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Gambling on Geithner

Posted by: Ben Levisohn on March 22, 2009

In the age of TARP, TALF and other acronyms, government action is the market wild card. For this week’s government intervention, Treasury Secretary Timothy Geithner is expected to announce details of Treasuries plan to purchase toxic assets. And one way or another, the markets will be on the move.

But trying to play react to the government can be deadly. Last week, the Federal reserves sent the market into a tizzy when it announced it would spend over $1 trillion if necessary to buy long term Treasuries and restore the economy. The Standard & Poor’s 500 had been testing a key resistance level around 780, when the Federal Reserve made its announcement. As the news broke, traders pushed the S&P 500 through 780 as if it were cotton candy and the market a swarm of hungry kids at the amusement park, pushing the market as high as 803. The ride was over however by the end of the week. By Friday, the S&P 500 settled in at 768, still 13.6% above its March 9 close of 676.53, but lower than the close the day before the Fed announced its plans for quantitative easing. It’s enough to give an investor whiplash.

So how about ignoring the government altogether?

I talked to Savita Subramanian, Quantitative Strategist at Merrill Lynch, about the market’s rally on Friday and her advice is to stop trying to play the wild gyrations, but instead to find a safe entry point. To do so, she relies on market indicators, data that give a sense of the overall health of the market, that show momentum has shifted from the downside to the upside. For instance, she looks at earnings visibility – the ability to accurately gauge corporate earnings – as measured by analyst estimates. (If analysts tend to agree, that’s bullish. If not, it’s bearish). She also looks at share buybacks to determine if “the smart money” is bullish and bearish. And at the bottom and at last week’s top, they still said the same thing: wait. “All of our indicators are deeply negative,” she says.

That doesn’t mean investors should stay out of the market. Some sectors actually do have strong and visible earnings. They’re still in the defensive sectors – consumer staples and health care. But Subramanian is also starting to see opportunities in the large, blue chip tech companies that are flush with cash. “The old technology companies that have cash look attractive,” she says. “They have ability to weather a liquidity crisis.”

For investors who feel they have to jump in at every sign of an up-tick, Subramanian says not to worry. “Typically you see a fundamental earnings recovery that persists for a cycle a couple of years,” she says. “It’s hard to miss.”

Reader Comments

The Mad Hedge Fund Trader, San Francisco, CA

March 23, 2009 3:53 PM

I’m sorry I’m late getting my comments out today, but I had to get my application in to manage the Treasury’s latest $1 trillion bailout program. They’re due April 10, and I wanted to get mine in ahead of Black Rock’s and PIMCO's. I only have to show $10 billion in assets under management and the ability to raise $500 million. For this, the FDIC will effectively lend me interest free long term loans to buy all of the toxic assets I want at deep discount prices with 6:1 leverage. I’m sorry, but I can’t resist those “heads I win tails, you lose” trades the Feds are offering, hence the rush. This certainly takes nationalization of the banks off of the table, and makes those buyers of Bank of America (BAC) two weeks ago at $2.50 look pretty smart. The government has now shot its wad, and there is really nothing else they can do now but sit back and pray until the $3 trillion in stimulus/bailout/reliquifying they have committed to starts to work.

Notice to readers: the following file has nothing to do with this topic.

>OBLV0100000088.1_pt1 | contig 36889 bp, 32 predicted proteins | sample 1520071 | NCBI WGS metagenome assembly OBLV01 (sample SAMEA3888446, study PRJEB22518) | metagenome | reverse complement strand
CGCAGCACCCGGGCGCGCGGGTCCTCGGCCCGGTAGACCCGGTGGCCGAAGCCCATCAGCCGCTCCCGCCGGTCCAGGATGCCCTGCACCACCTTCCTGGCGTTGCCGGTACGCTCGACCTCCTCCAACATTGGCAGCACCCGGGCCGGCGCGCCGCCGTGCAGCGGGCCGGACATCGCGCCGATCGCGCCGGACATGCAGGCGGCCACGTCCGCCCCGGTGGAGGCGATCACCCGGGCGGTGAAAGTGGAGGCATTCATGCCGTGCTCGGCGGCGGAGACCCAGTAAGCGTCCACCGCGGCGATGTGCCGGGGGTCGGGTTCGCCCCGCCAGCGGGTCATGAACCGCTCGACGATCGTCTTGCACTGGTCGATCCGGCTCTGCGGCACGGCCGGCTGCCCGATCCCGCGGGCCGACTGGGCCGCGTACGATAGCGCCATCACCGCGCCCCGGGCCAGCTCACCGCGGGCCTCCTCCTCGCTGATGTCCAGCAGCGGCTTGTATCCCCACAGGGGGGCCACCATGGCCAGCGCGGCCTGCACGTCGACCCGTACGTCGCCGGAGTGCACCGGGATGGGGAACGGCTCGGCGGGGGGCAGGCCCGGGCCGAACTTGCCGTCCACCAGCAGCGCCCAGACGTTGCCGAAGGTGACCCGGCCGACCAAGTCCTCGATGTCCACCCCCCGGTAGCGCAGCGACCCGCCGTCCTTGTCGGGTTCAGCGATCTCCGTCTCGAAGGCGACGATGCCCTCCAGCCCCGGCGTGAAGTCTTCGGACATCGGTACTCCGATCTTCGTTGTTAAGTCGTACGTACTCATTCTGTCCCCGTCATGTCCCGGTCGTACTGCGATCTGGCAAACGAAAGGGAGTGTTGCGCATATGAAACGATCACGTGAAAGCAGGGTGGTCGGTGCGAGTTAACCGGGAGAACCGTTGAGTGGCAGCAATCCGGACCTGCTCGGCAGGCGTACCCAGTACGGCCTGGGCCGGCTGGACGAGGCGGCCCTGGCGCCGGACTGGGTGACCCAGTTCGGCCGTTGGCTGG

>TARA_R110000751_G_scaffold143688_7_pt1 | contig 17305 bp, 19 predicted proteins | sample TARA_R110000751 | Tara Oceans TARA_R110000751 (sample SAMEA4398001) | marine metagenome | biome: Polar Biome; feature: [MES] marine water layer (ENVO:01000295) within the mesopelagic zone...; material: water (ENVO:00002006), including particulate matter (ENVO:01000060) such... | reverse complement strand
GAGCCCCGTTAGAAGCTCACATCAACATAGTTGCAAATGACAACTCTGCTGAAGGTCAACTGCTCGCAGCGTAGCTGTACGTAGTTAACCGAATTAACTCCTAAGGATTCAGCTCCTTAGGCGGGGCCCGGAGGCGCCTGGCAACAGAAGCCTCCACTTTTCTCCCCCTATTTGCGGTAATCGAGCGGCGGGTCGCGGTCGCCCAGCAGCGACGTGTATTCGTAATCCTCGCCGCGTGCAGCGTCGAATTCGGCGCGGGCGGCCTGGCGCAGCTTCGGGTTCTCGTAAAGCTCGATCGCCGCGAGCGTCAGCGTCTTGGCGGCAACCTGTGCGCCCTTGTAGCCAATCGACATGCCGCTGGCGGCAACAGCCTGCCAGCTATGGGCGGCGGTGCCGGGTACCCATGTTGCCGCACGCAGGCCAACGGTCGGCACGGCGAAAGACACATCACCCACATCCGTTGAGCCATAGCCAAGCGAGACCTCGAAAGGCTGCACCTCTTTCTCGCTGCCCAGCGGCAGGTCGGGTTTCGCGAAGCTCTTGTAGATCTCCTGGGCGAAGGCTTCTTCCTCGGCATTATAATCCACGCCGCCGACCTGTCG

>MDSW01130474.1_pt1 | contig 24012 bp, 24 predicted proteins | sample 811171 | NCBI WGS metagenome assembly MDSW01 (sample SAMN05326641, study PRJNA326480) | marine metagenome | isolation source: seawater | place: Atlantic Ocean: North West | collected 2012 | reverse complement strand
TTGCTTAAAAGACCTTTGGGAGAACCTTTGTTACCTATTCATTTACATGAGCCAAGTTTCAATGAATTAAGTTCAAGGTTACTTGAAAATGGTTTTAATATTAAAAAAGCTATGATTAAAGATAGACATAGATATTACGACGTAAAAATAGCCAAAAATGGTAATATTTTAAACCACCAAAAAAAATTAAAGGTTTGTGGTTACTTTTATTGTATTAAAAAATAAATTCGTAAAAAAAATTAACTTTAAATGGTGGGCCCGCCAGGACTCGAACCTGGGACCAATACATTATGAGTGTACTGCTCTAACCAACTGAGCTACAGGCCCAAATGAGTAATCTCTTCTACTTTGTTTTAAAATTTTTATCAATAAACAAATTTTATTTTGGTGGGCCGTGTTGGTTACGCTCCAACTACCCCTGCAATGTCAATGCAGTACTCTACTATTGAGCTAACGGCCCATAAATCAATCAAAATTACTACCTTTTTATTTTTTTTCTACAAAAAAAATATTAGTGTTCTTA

March 24, 2009 4:51 PM

What a great deal this new Treasury plan (toxic asset purchase - Public/Private Partnership?) is for the select few bandits that helped create this problem in the first place. If I understand this correctly, the US government puts up half the money to purchase this garbage paper at 30 – 50 cents on the dollar, in “partnership” with 6 or less hand picked Wall Street piglets. Then the FDIC will further fund these bandits at a 6 to 1 ratio (thereby allowing these “privileged few” to purchase these “assets” at 4 cents on the dollar, face value). Later on (is there a timeline for the non-recourse loans?), if the “privileged ones” decide that they either don’t like the investment or the value drops below their miniscule investment, they are allowed to walk away “scott free” leaving the taxpayer with the debt and the bad paper. Yet, if the "investments" increase in value, the government and the "chosen ones" split the profit 50-50. I don’t know what they are smoking in Washington these days, but I would love that kind of partnership arrangement! Is anyone really going to be shocked when, after this administrations’ term, Obama, Geithner and all the other cronies involved in this crapshoot, end up with jobs, BONUSES and stock options from Wall Street firms? In Canada Triple P (Public Private Partnerships) stands for corruption, theft, incompetence, mismanagement and a GREAT deal for the PRIVATE entities, really just a newly discovered way for the thieving politicos to pre-feather their post-politic nests. Hope you have better luck with them than we’ve had.


Nicholas Quarmby
Vancouver, B.C.

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Bloomberg Businessweek’s Ben Steverman focuses on the latest moves in financial markets and emerging trends in stocks, bonds, and funds, always with an eye toward giving readers a better understanding of the sometimes confusing and often chaotic world of money. Standard & Poor’s senior index analyst Howard Silverblatt will also provide his take on companies’ finances and the markets. Voted one of the “Top 100 Finance Blogs” in 2007.

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